When talking about computer graphics, you are commonly dealing with raster images, also called bitmaps which are made up of a grid of colored squares. You may be working with another type of image, a vector graphic. Vector graphics are a series of points, lines, and curves that can be manipulated to make any shape. Because this image is made with mathematical information and not pixels, you could theoretically scale the artwork from the size of a business card all the way up to a billboard without degrading the quality of your image.
Typical applications of vector graphics are logos and digital illustrations, but the most common use is something you probably use every day without realizing it. Most text is vector based. This is how you can change the font and size of your text without hurting the quality.
If you are wondering if your graphics are raster or vector, the easiest way to check is to zoom in. If they remain smooth, you are most likely looking at vectors. If they start to look pixelated, you are dealing with a raster image.
A graphic can only remain vector in a digital environment, so once it is printed it is no longer vector. The printer has to convert vectors to a raster image so it can print. The advantage of providing a vector image is the printer can rasterize that image at the resolution the press is operating. You’ve likely heard that images should be 300 pixels per inch to produce good print results, yet a printer often prints at 1200 DPI. This difference in print quality between a 300-PPI image and something with a higher resolution is negligible when you’re talking about photographs. The type of visual information our eyes are looking for in a photograph is different than when we look at text. Compare these samples below of live vector text, and the same page printed from a 300-PPI raster image. This is an extreme zoom, to show you the difference in the printed results.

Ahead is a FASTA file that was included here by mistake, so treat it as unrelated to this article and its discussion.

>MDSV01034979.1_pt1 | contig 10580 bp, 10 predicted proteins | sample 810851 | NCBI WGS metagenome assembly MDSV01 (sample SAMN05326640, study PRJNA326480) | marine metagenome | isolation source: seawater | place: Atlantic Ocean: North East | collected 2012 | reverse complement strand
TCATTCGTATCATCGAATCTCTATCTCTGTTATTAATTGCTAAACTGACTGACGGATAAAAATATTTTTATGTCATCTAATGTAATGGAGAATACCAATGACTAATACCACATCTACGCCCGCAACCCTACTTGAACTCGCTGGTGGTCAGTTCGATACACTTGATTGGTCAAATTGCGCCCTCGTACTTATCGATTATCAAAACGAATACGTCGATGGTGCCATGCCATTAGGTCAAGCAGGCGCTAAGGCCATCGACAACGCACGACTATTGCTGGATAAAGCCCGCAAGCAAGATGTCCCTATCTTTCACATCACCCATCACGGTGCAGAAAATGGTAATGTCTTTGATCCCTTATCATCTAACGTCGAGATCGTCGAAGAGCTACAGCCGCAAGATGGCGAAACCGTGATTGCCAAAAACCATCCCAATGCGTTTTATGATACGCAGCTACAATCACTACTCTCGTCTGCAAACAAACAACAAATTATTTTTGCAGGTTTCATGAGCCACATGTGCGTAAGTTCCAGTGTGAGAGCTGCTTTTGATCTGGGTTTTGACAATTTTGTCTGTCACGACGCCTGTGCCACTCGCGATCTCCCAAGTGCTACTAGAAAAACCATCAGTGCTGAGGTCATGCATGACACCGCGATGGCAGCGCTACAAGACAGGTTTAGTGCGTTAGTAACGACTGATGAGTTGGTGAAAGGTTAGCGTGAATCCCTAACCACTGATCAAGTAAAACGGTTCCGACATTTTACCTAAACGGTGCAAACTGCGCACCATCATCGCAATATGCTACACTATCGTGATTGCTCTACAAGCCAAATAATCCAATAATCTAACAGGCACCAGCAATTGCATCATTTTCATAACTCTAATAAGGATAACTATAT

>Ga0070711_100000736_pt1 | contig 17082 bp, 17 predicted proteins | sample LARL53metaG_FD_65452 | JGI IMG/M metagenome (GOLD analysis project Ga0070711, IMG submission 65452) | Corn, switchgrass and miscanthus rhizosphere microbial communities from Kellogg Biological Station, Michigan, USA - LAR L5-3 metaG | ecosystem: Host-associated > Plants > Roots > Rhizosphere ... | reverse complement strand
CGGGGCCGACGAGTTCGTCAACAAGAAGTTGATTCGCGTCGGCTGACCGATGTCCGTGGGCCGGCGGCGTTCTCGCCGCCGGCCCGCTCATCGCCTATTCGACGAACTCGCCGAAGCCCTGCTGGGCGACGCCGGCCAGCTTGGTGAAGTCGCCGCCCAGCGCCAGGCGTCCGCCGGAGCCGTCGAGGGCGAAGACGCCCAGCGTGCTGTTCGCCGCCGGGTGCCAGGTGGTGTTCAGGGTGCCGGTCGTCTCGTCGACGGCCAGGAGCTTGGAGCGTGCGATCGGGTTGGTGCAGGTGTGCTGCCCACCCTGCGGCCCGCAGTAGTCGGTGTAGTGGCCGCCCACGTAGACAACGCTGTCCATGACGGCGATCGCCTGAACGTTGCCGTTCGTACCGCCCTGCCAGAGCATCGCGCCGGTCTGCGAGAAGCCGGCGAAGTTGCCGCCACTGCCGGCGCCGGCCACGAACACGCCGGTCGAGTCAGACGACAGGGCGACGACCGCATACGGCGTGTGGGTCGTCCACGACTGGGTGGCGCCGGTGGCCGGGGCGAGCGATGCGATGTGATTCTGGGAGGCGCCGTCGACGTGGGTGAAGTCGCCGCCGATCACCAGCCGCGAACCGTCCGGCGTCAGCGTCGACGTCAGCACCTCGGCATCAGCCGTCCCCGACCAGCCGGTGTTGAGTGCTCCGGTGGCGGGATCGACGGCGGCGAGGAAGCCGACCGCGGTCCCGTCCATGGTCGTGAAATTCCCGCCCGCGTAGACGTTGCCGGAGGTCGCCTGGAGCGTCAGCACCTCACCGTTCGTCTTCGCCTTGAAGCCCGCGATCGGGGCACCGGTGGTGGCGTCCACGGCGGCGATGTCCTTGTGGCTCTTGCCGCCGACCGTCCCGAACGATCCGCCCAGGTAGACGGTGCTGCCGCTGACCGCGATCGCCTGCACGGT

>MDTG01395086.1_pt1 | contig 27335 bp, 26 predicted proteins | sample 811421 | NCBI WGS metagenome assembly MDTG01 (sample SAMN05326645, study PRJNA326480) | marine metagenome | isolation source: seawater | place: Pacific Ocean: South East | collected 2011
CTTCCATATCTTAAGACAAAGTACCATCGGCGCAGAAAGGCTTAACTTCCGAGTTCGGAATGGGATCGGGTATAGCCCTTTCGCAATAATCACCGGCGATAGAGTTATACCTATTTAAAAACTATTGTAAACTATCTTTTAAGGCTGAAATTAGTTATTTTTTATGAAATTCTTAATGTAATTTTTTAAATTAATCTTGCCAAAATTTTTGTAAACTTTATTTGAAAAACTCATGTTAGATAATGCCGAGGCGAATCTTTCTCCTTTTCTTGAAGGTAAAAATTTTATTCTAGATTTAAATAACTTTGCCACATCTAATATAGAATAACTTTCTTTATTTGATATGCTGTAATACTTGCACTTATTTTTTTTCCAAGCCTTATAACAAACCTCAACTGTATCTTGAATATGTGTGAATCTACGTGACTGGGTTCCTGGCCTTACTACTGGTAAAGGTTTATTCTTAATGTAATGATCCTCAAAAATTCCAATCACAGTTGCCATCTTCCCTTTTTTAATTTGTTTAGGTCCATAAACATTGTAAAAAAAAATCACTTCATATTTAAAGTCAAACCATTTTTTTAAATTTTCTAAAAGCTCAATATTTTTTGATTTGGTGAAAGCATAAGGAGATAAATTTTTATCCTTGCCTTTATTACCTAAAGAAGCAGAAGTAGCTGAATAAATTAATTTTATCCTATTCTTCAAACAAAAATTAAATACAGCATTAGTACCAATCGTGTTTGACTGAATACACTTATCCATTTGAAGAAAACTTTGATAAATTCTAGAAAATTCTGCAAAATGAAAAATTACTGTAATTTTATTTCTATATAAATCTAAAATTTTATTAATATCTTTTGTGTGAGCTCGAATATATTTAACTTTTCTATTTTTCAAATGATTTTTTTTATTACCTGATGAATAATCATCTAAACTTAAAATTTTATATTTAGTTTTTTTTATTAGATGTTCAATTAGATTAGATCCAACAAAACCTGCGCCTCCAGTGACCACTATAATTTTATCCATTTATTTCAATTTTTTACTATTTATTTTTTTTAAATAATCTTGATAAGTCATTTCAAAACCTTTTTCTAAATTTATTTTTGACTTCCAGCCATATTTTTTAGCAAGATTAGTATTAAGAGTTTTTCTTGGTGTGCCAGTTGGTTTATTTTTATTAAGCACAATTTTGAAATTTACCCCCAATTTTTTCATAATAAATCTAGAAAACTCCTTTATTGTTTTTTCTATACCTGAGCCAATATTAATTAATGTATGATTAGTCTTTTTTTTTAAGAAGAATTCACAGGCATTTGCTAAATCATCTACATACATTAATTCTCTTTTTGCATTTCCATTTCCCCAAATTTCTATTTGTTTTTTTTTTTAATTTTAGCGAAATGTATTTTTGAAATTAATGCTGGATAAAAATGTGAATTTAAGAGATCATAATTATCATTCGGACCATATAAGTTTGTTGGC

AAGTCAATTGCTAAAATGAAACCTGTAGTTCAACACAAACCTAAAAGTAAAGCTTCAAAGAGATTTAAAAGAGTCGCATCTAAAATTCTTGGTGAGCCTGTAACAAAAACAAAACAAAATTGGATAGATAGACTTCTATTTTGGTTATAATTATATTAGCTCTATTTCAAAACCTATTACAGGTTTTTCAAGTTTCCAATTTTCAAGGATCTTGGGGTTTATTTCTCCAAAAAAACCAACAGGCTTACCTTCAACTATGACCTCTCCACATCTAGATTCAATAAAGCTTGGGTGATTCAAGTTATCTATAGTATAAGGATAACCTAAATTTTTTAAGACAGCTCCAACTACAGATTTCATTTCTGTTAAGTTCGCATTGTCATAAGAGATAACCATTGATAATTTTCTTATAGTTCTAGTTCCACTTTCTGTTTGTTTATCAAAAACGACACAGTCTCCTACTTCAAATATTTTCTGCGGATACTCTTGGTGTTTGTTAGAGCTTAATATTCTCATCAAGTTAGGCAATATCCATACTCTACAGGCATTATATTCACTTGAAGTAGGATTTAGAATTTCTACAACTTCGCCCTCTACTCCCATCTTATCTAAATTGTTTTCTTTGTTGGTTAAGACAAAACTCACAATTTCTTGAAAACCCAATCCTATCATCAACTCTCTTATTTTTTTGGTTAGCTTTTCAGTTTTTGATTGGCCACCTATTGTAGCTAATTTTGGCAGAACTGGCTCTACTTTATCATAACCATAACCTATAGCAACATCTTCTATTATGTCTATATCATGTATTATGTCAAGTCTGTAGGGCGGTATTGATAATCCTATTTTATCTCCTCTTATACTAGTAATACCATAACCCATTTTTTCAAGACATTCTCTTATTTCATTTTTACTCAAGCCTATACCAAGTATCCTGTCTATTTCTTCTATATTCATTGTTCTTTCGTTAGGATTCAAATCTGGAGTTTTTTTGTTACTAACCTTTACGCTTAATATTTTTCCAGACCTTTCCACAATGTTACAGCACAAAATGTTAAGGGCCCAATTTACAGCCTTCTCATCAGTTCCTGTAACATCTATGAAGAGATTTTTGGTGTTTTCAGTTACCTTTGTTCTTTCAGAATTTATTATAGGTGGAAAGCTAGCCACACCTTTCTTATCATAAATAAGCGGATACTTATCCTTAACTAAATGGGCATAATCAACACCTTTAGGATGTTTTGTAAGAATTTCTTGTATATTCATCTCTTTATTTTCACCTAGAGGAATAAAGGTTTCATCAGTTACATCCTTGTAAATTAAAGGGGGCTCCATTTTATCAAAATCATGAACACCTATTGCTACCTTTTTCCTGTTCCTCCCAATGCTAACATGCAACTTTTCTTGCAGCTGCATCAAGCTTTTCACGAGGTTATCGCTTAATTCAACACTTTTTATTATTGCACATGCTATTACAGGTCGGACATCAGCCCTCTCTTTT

If you are asking if this means that a vector image is always preferable, the answer is no. While it is the best solution for many things like text, our goal here is not to have you convert photographs to vector images. As you can see in this sample image, the results of doing that will drastically change the look of your photographs.
This is that same image, run through a vector trace. The important takeaway is that you do not always want vector art, so don't think you should vector trace photographs. Each image type has its own applications.
There are other instances where a raster image would be preferred over a vector. If your vector image contains so many layers and objects that you can watch the page “draw” itself when you change pages in your pdf, you are probably better off saving a raster version of that page and using that instead. This would only be typical of a very complex illustration, or a CAD rendering that has a great amount of detail.